Dons fans celebrate League return but Rovers spoil party
Fan-owned Wimbledon lose on comeback and face battle to put down roots among bigger rivals
At Brighton, as Albion opened their new stadium, there were fireworks, waving flags and dancing girls.
At Kingsmeadow, as AFC Wimbledon made their Football League debut, the atmosphere was more low-key, the few festivities connected with live television coverage. Though there was enough sense of occasion to contribute to Wimbledon's nerve-ridden defeat, the atmosphere was anticipatory rather than celebratory.
There is a reason for this, and a clue came in the matchday programme. The "one, five, 10, 20 years ago" feature is a staple of such publications, gently jogging memories of where a club has come from. Few, though, illustrate such a roller-coaster past as AFC Wimbledon's.
One year ago they were in the Conference. Five years ago preparing for a season in the Ryman League. Ten years ago AFC Wimbledon did not exist, but the column referred to its predecessor, Wimbledon FC, which announced as the 2000-01 season began that it was moving to Milton Keynes. And 20 years ago? The club had just embarked on ground-sharing with Crystal Palace, leaving Plough Lane behind. Sam Hammam, the then chairman-owner, said: "I can say with my hand on my heart this is the single best thing ever to happen to Wimbledon Football Club."
That did not seem likely at the time; with hindsight it can be seen as the precursor to all the heartbreak subsequently experienced by Wimbledon fans – the poaching of their club and its relocation to Milton Keynes, the long haul up through non-League and the search for a base in Merton.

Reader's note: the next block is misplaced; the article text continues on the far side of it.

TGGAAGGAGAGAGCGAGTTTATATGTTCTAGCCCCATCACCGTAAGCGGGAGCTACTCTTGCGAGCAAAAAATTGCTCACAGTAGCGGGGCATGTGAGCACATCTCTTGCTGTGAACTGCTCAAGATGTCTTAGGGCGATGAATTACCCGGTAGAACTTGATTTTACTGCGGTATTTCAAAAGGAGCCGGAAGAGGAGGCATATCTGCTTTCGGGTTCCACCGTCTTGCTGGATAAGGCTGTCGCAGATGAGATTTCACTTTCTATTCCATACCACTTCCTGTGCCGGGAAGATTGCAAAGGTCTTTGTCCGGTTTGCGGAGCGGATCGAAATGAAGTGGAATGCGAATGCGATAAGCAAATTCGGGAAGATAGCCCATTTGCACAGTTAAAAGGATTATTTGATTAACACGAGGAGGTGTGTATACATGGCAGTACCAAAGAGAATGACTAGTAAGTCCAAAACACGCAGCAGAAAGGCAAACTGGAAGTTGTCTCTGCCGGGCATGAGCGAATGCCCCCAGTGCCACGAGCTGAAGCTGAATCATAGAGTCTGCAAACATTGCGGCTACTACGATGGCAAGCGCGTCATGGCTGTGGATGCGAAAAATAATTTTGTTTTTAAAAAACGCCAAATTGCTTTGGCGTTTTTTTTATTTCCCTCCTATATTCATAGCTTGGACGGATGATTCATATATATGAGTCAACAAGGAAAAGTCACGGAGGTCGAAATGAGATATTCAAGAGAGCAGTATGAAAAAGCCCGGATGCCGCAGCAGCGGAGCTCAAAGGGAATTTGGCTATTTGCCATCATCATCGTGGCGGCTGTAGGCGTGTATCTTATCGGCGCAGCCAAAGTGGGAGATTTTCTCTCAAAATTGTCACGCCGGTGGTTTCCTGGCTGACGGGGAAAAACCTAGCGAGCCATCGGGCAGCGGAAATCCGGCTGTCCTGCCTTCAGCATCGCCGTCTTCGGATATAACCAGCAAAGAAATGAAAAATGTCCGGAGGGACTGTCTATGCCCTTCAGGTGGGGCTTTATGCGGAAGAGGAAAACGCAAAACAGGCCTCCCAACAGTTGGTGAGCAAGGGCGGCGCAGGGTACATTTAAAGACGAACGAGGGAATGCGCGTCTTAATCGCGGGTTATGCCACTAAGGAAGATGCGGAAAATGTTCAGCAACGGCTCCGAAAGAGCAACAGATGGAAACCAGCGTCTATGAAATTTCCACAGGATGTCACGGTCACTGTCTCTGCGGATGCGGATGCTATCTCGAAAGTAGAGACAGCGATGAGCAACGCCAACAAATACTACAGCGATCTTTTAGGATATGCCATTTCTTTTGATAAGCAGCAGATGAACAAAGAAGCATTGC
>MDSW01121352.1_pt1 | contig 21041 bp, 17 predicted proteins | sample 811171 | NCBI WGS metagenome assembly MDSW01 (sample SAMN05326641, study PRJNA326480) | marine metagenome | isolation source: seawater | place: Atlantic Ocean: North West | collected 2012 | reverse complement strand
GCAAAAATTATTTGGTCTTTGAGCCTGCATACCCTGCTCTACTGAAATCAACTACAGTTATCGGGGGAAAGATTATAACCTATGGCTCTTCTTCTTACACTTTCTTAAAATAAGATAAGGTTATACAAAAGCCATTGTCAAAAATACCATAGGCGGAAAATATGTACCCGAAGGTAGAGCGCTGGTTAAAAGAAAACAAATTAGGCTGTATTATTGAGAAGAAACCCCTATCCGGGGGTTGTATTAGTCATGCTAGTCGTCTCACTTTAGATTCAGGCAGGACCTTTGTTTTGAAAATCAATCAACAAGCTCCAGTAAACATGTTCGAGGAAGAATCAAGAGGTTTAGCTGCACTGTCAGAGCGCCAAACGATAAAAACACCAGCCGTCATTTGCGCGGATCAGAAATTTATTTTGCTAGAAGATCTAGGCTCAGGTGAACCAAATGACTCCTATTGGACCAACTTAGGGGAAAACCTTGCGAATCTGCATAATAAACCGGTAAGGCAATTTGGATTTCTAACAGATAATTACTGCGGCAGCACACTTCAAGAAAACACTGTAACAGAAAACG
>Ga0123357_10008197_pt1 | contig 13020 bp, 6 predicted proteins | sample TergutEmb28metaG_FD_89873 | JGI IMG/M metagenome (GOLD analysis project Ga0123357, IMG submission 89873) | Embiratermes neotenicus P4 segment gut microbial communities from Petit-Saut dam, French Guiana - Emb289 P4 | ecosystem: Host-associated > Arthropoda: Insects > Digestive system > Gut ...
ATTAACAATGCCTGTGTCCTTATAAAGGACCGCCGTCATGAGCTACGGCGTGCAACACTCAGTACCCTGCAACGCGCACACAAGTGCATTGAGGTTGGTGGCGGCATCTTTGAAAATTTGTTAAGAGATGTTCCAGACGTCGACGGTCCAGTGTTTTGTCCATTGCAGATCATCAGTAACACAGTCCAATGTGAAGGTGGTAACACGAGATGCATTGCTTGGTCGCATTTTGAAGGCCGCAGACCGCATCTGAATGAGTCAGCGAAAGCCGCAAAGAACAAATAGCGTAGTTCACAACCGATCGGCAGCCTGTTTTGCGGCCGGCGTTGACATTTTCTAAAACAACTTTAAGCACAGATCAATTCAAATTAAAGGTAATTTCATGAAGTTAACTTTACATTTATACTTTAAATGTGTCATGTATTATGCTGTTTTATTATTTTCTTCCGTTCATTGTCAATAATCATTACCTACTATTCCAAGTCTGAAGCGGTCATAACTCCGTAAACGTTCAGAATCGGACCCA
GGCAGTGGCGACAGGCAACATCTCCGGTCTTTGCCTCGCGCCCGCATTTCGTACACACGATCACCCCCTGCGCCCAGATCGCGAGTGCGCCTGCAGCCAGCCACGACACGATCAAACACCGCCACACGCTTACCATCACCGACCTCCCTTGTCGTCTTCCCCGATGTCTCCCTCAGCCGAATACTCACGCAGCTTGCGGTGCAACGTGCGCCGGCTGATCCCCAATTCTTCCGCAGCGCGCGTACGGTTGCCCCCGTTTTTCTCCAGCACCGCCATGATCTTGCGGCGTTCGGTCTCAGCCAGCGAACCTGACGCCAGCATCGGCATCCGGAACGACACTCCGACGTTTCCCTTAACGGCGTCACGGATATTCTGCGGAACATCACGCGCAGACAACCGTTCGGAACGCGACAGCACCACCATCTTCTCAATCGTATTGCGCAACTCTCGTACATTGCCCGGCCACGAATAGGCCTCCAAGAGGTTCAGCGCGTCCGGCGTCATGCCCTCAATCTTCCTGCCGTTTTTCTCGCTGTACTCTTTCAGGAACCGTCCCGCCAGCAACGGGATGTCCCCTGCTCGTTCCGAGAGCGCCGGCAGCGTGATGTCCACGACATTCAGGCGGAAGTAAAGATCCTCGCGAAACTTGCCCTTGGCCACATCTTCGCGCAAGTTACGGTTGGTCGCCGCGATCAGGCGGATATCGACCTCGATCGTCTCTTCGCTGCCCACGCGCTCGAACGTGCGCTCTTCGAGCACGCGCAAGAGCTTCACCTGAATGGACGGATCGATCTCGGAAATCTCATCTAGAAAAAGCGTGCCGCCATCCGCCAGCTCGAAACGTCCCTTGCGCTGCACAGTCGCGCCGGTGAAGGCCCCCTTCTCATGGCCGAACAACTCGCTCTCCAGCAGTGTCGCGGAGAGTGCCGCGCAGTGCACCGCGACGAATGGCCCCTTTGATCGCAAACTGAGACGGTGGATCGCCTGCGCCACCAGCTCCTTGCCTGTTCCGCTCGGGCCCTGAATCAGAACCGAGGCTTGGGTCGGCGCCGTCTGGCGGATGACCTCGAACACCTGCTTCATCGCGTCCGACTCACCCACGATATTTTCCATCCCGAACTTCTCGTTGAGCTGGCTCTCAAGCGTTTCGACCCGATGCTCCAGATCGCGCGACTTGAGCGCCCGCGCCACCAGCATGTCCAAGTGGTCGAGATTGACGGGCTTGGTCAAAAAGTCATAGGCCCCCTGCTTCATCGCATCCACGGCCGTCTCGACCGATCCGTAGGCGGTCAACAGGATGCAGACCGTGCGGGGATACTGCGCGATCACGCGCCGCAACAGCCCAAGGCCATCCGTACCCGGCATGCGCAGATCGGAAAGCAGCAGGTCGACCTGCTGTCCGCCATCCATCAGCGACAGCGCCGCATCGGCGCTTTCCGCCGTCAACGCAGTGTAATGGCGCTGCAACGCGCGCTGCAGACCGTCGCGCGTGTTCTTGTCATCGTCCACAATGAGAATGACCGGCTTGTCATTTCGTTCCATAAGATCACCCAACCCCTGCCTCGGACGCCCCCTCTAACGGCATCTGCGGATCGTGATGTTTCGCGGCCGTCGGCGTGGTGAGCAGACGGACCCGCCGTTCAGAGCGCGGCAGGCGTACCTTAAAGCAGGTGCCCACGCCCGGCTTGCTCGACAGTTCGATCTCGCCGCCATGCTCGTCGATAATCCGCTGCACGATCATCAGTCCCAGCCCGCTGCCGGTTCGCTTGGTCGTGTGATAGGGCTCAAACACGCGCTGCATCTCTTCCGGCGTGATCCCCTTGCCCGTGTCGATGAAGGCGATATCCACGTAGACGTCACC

That continues, with three sites being examined at present. It is a long process and in the meantime AFC Wimbledon play in Kingston, at a ground they own, but share with Ryman League Kingstonian. They may be back in the League, but unlike Brighton do not feel they are back home geographically.
That said, how many present on Saturday actually watched the Dons play at Plough Lane? No one under 25 will remember doing so. Curiously the attendance on Saturday, 4,629, was almost identical to the gate at Wimbledon FC's opening Football League game in 1977 – a 3-3 draw with Halifax Town. Their average attendance that first season, which became a relegation struggle, was 3,139. Last season, in the Conference, AFC Wimbledon averaged 3,390.
As with the original club, there may well be periods of overachievement, for they have a promising young side backed by a flourishing youth system. But it is very hard, with the finances of the modern game, to imagine a fan-owned club like Wimbledon surviving in the Championship, especially if burdened by the cost of a new ground.
For now, though, Dons fans can savour being back in the League, playing clubs like Plymouth, Bradford and Bristol Rovers. On Saturday the latter took advantage of errors to take a 2-0 lead through Scott McGleish and Matt Harrold.
Wimbledon battled back, veteran defender Jamie Stuart scoring AFC's first League goal. Charles Ademeno, signed from Grimsby this summer, then levelled. But, unlike at Brighton, there was no fairy-tale finish. Instead it was Rovers who scored the late winner, Adam Virgo converting from the penalty spot after Brett Johnson's unnecessary handball.
Goals: AFC Wimbledon Stuart 40, Ademeno 67; Bristol Rovers McGleish 17, Harrold 19, Virgo pen 85.
AFC Wimbledon: (4-1-2-1-2) S Brown; Hatton, Stuart, Johnson, Gwillim (Bush, 80); Porter (Minshull, 62); Wellard, Yussuff; L Moore; Midson, Jolley (Ademeno, 68). Substitutes not used Turner (gk), S Moore.
Bristol Rovers: (4-4-2) Bevan; Smith, Anthony, Virgo, L Brown; Anyinsah (Carayol, 67), Stanley, Gill, Zebroski (Lines, 52); Harrold, McGleish (Osei-Kuffour, 62). Substitutes not used Bolger, W Brown.
Referee: K Stroud (Hampshire).
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